Thursday, April 2, 2009

Easter Lost, Easter Found ... by Cindy Beck

© Cindy Beck, 2009
(Keywords: Cindy Beck, celebrations, Easter, Easter bunny, holiday, Jesus Christ, LDS, resurrection, Latter-day Saints, LDS, Mormon,

Easter had vanished. Oh, it still existed on the calendar, but with our family grown and gone, it only left my husband and me for celebrations. The joy and anticipation of Easter faded to almost nothing. Some years, it was by sheer luck that I remembered to defrost a ham in time for the holiday dinner, or to color eggs.

We watched our friends hold their “Easter Bunny” celebrations on Saturday and their family dinners on Sunday, and we wondered what would work for us. With no children around, egg hunts and colorful baskets lacked excitement. Dinner with our extended family was normally out of the question because, at the time, our loved ones lived far away.

Then one day, it hit me—we’d been looking at Easter as a time for children’s activities and family get-togethers, rather than emphasizing the resurrection of Jesus Christ.

Searching the scriptures and pondering the true significance of the holiday, my husband and I brainstormed for ways to make Easter more meaningful. Together we came up with a plan for a week’s worth of simple activities that emphasize the Savior, His sacrifice, and the symbols of resurrection and rebirth.

• Monday before Easter: For family home evening, plant spring bulbs such as jonquils, narcissus, or tulips into pots. Place in a sunny window, keep moist, and watch for their splendor—children and adults alike will enjoy monitoring their growth. Although the flowers won’t bloom in time for Easter Sunday, their blossoms will be a reminder of the resurrection and of new life in the weeks to come.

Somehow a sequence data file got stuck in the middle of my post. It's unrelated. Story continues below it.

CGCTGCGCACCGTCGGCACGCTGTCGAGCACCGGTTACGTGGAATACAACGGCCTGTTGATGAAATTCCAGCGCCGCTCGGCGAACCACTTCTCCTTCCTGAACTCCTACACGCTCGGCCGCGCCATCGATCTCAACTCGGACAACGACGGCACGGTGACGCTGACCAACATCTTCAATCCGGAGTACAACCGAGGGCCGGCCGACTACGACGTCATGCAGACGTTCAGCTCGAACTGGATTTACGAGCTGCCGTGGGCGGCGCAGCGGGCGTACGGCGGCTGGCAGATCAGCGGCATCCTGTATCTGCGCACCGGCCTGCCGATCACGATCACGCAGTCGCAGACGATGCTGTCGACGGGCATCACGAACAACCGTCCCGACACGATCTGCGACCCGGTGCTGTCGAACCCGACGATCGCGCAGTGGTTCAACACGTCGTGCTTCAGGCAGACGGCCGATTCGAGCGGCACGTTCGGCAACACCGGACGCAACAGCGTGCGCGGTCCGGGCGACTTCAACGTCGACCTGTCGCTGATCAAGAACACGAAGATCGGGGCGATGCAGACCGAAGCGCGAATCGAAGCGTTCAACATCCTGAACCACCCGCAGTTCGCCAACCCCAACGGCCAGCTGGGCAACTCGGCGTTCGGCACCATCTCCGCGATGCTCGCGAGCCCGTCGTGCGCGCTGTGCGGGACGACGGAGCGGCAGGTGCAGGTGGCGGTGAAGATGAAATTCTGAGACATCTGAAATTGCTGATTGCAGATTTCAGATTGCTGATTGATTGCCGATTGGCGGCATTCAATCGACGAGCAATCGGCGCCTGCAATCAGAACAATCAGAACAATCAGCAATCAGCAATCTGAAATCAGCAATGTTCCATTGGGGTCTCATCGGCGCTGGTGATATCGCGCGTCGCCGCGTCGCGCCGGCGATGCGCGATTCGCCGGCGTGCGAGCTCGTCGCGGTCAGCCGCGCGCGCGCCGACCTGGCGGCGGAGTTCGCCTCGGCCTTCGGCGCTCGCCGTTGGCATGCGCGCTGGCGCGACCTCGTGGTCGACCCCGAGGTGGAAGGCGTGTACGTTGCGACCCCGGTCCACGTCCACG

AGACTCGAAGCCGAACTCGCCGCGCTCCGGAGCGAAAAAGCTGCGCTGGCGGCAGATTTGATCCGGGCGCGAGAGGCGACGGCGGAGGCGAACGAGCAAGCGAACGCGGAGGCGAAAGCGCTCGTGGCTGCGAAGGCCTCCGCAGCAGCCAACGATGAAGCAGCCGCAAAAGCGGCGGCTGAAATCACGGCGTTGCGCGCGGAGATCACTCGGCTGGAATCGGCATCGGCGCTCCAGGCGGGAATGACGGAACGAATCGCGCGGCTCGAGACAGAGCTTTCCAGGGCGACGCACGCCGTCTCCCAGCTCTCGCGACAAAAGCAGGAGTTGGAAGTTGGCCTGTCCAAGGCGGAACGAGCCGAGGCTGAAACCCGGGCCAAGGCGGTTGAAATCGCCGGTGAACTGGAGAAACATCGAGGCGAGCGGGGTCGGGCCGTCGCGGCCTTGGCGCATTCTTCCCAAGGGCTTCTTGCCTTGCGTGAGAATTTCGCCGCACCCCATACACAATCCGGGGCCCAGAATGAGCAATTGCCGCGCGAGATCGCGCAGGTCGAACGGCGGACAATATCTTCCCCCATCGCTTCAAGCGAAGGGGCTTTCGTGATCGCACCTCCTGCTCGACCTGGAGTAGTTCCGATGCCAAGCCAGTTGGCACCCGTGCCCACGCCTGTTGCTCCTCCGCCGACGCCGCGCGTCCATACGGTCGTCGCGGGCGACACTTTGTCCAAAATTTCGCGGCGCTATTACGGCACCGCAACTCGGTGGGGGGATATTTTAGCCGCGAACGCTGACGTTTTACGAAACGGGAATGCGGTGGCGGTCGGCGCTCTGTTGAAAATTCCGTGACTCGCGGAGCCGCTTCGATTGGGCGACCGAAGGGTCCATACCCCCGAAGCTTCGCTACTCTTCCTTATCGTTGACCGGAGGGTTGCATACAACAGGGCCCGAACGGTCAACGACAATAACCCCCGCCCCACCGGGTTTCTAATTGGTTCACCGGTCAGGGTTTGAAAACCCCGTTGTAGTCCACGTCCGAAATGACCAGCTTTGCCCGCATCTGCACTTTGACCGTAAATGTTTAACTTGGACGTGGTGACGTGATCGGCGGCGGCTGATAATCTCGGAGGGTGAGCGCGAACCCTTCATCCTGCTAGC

• Tuesday: Visit the cemetery and place spring flowers on the graves of departed friends and loved ones. Discuss the glory of one day being reunited with them because of the Savior’s atoning sacrifice.

• Wednesday: Do good works that require sacrificing for another. This could include writing notes to servicemen or missionaries, humanitarian projects, donating time at hospitals, or helping the elderly with spring yard work.

• Thursday: Write a note to someone in your family, thanking them for their sacrifices.

• Friday: Read and discuss the story of the crucifixion in Matthew 27:27-54.

• Saturday: Read and discuss D&C 138: 11-24, which details the Savior’s visit to the spirit world prior to his resurrection. Afterwards, color eggs, bake bread or do other Easter traditions that inspire contemplation of the symbolism of rebirth.

• Easter Sunday: In the morning, sing an Easter hymn. Before partaking of the sacrament, read and contemplate the story of the resurrection from Luke 24:1-9. At dinner, set a symbolic place at the table for the Savior.

• Monday: For family home evening, enjoy colored eggs, candy in baskets, or other secular traditions with family or friends. One benefit to celebrating the non-religious traditions on the Monday after is that holiday candy is at half-price.

Try putting the plan into action in your own life. Whether you’re a family of one or ten, you’ll find Easter has a more spiritual tone. Even when you’re only able to implement a few of the ideas, you’ll focus on the atoning sacrifice of the Savior and will feel more fully the joy of the resurrection.


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